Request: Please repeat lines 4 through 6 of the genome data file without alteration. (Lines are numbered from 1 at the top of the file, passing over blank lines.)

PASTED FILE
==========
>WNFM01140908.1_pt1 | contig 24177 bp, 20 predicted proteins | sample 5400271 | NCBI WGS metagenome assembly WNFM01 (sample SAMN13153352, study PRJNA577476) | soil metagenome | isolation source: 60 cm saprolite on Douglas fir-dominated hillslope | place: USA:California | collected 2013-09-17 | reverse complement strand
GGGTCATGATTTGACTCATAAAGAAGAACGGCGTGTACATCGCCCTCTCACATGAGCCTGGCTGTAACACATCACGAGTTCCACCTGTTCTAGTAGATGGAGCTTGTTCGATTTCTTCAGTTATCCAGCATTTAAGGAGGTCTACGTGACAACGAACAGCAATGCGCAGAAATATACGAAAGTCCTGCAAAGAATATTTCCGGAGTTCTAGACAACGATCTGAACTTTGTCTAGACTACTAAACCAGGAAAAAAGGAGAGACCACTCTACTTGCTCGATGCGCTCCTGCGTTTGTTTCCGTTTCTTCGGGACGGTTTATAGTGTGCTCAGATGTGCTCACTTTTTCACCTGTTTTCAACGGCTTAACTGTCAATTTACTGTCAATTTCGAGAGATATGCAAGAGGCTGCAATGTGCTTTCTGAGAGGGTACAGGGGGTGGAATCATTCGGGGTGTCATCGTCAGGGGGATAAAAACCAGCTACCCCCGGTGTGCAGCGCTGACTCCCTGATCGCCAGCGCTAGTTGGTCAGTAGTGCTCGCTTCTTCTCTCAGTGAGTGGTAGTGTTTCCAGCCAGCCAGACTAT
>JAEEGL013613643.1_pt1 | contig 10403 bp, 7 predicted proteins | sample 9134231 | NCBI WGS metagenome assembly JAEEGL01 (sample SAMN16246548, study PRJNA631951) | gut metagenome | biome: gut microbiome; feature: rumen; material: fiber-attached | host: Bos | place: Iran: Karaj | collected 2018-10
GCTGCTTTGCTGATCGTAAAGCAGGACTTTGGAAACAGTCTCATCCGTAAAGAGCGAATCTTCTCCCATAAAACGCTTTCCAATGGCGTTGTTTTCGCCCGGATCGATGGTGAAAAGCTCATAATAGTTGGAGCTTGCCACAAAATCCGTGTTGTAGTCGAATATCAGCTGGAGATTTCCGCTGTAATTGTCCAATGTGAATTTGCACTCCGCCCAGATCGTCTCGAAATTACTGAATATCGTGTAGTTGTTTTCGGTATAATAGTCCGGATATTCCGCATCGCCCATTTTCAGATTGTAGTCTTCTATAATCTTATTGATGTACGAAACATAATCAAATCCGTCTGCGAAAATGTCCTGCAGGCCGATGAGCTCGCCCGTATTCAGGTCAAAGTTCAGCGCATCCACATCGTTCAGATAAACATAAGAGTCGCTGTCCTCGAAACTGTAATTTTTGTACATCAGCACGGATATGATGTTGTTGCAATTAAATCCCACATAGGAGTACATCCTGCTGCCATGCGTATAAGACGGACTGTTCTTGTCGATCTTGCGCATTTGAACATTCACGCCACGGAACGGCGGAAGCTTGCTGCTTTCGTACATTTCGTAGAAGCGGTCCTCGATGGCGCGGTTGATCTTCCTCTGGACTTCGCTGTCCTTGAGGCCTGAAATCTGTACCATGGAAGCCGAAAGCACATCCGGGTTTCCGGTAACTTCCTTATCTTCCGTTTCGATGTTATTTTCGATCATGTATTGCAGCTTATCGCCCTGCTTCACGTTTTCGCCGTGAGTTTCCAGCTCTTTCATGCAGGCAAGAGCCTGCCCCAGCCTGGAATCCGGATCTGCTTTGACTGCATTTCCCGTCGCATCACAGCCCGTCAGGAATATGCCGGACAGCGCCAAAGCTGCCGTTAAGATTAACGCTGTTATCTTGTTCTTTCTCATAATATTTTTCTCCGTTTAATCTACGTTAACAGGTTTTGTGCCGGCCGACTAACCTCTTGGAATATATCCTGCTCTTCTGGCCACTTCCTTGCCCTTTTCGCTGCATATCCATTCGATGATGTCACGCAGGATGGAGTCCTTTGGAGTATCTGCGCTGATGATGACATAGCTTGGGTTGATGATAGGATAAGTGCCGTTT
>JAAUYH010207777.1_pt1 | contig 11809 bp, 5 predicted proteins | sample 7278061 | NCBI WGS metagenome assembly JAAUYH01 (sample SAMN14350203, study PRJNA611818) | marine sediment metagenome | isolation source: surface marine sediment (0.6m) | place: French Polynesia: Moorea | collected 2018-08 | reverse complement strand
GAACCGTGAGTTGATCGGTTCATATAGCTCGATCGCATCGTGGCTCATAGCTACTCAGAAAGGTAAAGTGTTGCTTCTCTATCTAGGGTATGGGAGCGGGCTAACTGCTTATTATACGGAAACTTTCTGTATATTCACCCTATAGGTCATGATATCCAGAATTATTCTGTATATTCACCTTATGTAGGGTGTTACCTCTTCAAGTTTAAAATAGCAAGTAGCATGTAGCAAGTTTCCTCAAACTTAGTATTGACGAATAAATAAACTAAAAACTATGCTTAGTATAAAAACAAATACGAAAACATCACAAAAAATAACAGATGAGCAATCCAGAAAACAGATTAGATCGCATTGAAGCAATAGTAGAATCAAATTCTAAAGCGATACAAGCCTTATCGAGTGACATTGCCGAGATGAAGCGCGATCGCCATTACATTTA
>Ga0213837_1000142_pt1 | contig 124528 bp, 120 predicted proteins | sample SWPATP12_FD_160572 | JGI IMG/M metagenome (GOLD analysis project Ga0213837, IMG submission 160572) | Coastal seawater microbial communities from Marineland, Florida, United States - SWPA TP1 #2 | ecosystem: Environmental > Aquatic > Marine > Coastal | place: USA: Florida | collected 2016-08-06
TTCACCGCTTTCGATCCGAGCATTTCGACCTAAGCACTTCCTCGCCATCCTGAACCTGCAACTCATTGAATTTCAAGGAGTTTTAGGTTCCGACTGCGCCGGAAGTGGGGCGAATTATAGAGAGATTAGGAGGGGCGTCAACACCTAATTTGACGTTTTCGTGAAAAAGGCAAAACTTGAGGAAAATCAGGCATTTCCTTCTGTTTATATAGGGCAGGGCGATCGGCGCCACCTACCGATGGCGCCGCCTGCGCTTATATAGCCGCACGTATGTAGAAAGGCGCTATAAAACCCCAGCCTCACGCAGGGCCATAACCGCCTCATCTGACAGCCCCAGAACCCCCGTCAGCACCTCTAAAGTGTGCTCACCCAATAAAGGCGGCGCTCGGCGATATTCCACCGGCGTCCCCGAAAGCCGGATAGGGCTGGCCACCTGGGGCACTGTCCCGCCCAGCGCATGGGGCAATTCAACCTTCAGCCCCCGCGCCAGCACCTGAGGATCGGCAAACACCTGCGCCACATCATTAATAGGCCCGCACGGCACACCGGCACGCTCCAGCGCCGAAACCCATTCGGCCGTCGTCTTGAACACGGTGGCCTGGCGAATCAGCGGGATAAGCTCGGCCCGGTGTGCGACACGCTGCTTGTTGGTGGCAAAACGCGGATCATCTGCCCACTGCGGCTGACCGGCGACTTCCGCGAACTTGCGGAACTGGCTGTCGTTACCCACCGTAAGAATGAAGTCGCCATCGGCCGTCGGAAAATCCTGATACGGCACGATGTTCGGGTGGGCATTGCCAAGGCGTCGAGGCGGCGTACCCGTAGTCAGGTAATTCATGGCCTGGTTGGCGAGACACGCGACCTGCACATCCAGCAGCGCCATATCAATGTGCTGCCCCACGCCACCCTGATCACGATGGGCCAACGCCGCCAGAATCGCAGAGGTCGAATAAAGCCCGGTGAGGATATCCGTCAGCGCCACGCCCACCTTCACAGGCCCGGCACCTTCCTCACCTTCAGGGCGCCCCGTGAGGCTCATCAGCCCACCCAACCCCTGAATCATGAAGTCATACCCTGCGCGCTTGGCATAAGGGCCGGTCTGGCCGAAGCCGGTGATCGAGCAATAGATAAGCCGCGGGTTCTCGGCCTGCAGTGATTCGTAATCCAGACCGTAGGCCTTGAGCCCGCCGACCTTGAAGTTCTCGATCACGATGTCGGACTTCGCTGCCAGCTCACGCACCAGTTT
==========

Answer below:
GCTGCTTTGCTGATCGTAAAGCAGGACTTTGGAAACAGTCTCATCCGTAAAGAGCGAATCTTCTCCCATAAAACGCTTTCCAATGGCGTTGTTTTCGCCCGGATCGATGGTGAAAAGCTCATAATAGTTGGAGCTTGCCACAAAATCCGTGTTGTAGTCGAATATCAGCTGGAGATTTCCGCTGTAATTGTCCAATGTGAATTTGCACTCCGCCCAGATCGTCTCGAAATTACTGAATATCGTGTAGTTGTTTTCGGTATAATAGTCCGGATATTCCGCATCGCCCATTTTCAGATTGTAGTCTTCTATAATCTTATTGATGTACGAAACATAATCAAATCCGTCTGCGAAAATGTCCTGCAGGCCGATGAGCTCGCCCGTATTCAGGTCAAAGTTCAGCGCATCCACATCGTTCAGATAAACATAAGAGTCGCTGTCCTCGAAACTGTAATTTTTGTACATCAGCACGGATATGATGTTGTTGCAATTAAATCCCACATAGGAGTACATCCTGCTGCCATGCGTATAAGACGGACTGTTCTTGTCGATCTTGCGCATTTGAACATTCACGCCACGGAACGGCGGAAGCTTGCTGCTTTCGTACATTTCGTAGAAGCGGTCCTCGATGGCGCGGTTGATCTTCCTCTGGACTTCGCTGTCCTTGAGGCCTGAAATCTGTACCATGGAAGCCGAAAGCACATCCGGGTTTCCGGTAACTTCCTTATCTTCCGTTTCGATGTTATTTTCGATCATGTATTGCAGCTTATCGCCCTGCTTCACGTTTTCGCCGTGAGTTTCCAGCTCTTTCATGCAGGCAAGAGCCTGCCCCAGCCTGGAATCCGGATCTGCTTTGACTGCATTTCCCGTCGCATCACAGCCCGTCAGGAATATGCCGGACAGCGCCAAAGCTGCCGTTAAGATTAACGCTGTTATCTTGTTCTTTCTCATAATATTTTTCTCCGTTTAATCTACGTTAACAGGTTTTGTGCCGGCCGACTAACCTCTTGGAATATATCCTGCTCTTCTGGCCACTTCCTTGCCCTTTTCGCTGCATATCCATTCGATGATGTCACGCAGGATGGAGTCCTTTGGAGTATCTGCGCTGATGATGACATAGCTTGGGTTGATGATAGGATAAGTGCCGTTT
>JAAUYH010207777.1_pt1 | contig 11809 bp, 5 predicted proteins | sample 7278061 | NCBI WGS metagenome assembly JAAUYH01 (sample SAMN14350203, study PRJNA611818) | marine sediment metagenome | isolation source: surface marine sediment (0.6m) | place: French Polynesia: Moorea | collected 2018-08 | reverse complement strand
GAACCGTGAGTTGATCGGTTCATATAGCTCGATCGCATCGTGGCTCATAGCTACTCAGAAAGGTAAAGTGTTGCTTCTCTATCTAGGGTATGGGAGCGGGCTAACTGCTTATTATACGGAAACTTTCTGTATATTCACCCTATAGGTCATGATATCCAGAATTATTCTGTATATTCACCTTATGTAGGGTGTTACCTCTTCAAGTTTAAAATAGCAAGTAGCATGTAGCAAGTTTCCTCAAACTTAGTATTGACGAATAAATAAACTAAAAACTATGCTTAGTATAAAAACAAATACGAAAACATCACAAAAAATAACAGATGAGCAATCCAGAAAACAGATTAGATCGCATTGAAGCAATAGTAGAATCAAATTCTAAAGCGATACAAGCCTTATCGAGTGACATTGCCGAGATGAAGCGCGATCGCCATTACATTTA